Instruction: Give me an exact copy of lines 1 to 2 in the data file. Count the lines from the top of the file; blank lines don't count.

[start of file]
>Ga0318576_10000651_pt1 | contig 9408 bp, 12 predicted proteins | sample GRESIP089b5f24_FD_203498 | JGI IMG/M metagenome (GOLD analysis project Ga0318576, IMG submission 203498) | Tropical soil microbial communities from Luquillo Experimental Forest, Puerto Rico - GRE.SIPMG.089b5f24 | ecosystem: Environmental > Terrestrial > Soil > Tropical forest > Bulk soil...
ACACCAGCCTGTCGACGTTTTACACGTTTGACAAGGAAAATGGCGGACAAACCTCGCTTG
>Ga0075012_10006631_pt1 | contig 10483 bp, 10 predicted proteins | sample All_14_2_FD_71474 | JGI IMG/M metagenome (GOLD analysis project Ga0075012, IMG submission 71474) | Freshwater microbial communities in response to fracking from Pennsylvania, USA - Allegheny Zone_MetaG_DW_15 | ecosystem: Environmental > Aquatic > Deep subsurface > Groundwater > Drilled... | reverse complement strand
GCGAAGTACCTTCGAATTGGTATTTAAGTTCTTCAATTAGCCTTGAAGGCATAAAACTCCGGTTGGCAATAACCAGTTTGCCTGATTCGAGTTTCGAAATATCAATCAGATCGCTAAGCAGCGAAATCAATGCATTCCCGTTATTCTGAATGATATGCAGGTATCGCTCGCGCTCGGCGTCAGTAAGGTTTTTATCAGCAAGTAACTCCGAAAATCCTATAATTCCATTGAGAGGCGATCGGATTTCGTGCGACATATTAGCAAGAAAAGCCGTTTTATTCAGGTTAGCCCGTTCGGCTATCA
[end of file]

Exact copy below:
>Ga0318576_10000651_pt1 | contig 9408 bp, 12 predicted proteins | sample GRESIP089b5f24_FD_203498 | JGI IMG/M metagenome (GOLD analysis project Ga0318576, IMG submission 203498) | Tropical soil microbial communities from Luquillo Experimental Forest, Puerto Rico - GRE.SIPMG.089b5f24 | ecosystem: Environmental > Terrestrial > Soil > Tropical forest > Bulk soil...
ACACCAGCCTGTCGACGTTTTACACGTTTGACAAGGAAAATGGCGGACAAACCTCGCTTG